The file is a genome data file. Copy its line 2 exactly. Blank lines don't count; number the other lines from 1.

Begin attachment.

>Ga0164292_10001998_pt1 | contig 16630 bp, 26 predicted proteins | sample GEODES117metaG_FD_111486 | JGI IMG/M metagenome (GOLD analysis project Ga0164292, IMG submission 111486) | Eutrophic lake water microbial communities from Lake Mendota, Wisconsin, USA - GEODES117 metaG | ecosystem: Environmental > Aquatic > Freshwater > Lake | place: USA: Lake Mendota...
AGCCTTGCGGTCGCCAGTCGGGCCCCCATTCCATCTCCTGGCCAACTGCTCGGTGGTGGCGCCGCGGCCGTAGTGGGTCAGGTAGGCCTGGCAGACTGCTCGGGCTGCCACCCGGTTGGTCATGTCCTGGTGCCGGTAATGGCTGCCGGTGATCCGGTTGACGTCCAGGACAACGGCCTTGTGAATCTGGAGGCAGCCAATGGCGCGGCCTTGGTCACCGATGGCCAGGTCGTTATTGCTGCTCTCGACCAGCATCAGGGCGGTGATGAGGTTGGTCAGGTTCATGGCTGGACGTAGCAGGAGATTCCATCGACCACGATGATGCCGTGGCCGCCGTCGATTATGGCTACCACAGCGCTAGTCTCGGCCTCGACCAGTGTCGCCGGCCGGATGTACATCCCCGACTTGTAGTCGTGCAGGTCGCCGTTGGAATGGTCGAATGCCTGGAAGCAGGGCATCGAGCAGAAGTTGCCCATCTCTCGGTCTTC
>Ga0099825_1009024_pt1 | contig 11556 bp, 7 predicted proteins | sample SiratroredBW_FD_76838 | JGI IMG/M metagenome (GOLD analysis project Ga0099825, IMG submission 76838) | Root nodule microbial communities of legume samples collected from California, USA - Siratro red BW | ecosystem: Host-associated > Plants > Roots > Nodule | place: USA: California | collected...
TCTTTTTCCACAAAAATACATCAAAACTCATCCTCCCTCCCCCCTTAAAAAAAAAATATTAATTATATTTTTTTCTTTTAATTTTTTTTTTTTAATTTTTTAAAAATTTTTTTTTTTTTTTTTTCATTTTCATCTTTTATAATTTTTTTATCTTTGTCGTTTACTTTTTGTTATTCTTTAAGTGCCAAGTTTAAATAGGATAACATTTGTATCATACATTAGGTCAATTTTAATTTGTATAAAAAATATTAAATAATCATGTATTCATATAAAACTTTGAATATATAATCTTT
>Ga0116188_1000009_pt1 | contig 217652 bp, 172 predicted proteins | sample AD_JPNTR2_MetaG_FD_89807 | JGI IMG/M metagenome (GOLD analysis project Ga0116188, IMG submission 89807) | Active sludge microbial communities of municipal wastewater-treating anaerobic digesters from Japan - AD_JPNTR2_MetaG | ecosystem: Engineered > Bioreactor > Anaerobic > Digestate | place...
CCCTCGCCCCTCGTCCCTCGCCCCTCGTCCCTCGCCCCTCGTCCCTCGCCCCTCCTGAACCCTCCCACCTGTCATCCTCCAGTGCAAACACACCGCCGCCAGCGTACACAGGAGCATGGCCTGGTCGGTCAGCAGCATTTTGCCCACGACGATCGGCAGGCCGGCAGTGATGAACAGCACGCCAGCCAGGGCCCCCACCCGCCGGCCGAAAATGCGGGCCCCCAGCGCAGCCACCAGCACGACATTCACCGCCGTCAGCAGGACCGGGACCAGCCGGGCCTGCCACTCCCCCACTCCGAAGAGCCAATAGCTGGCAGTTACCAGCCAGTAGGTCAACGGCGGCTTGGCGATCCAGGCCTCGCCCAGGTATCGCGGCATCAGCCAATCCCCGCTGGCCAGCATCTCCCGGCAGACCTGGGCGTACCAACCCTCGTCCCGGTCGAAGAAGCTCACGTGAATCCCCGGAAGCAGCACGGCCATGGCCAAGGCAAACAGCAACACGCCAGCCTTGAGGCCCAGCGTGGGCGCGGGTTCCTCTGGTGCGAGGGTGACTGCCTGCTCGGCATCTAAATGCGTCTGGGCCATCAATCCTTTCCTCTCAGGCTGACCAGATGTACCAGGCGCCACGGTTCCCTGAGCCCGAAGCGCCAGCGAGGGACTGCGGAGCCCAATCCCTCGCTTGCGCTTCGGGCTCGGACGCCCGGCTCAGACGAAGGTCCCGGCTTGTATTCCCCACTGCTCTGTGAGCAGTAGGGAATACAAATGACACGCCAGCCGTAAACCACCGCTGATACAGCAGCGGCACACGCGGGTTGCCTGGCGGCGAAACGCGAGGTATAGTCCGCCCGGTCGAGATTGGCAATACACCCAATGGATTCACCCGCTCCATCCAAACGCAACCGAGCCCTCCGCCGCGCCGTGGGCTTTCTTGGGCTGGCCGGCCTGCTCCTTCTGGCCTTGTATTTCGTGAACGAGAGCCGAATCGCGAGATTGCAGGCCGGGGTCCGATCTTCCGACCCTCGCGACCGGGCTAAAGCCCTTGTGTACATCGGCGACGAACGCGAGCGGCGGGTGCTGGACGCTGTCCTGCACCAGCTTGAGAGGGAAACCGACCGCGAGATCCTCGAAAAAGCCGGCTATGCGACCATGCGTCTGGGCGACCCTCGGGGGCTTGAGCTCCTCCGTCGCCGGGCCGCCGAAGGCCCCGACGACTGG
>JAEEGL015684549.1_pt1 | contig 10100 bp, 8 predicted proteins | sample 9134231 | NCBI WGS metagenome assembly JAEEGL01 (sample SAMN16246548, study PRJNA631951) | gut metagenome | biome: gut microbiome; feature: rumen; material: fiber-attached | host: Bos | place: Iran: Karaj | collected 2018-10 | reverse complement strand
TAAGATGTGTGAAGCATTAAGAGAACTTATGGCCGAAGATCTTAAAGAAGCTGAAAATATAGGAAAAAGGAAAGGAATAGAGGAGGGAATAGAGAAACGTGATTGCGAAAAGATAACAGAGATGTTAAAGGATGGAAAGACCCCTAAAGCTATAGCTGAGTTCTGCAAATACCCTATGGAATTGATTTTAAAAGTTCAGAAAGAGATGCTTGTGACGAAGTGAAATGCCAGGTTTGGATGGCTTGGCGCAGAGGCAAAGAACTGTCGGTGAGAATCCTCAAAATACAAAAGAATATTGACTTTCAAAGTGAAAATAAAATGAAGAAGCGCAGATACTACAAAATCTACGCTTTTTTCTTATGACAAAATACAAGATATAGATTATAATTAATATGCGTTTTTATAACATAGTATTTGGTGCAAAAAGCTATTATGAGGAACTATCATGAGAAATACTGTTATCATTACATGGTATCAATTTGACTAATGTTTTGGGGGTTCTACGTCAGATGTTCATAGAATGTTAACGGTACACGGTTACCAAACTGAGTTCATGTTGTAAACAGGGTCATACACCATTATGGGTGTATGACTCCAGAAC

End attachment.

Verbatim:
AGCCTTGCGGTCGCCAGTCGGGCCCCCATTCCATCTCCTGGCCAACTGCTCGGTGGTGGCGCCGCGGCCGTAGTGGGTCAGGTAGGCCTGGCAGACTGCTCGGGCTGCCACCCGGTTGGTCATGTCCTGGTGCCGGTAATGGCTGCCGGTGATCCGGTTGACGTCCAGGACAACGGCCTTGTGAATCTGGAGGCAGCCAATGGCGCGGCCTTGGTCACCGATGGCCAGGTCGTTATTGCTGCTCTCGACCAGCATCAGGGCGGTGATGAGGTTGGTCAGGTTCATGGCTGGACGTAGCAGGAGATTCCATCGACCACGATGATGCCGTGGCCGCCGTCGATTATGGCTACCACAGCGCTAGTCTCGGCCTCGACCAGTGTCGCCGGCCGGATGTACATCCCCGACTTGTAGTCGTGCAGGTCGCCGTTGGAATGGTCGAATGCCTGGAAGCAGGGCATCGAGCAGAAGTTGCCCATCTCTCGGTCTTC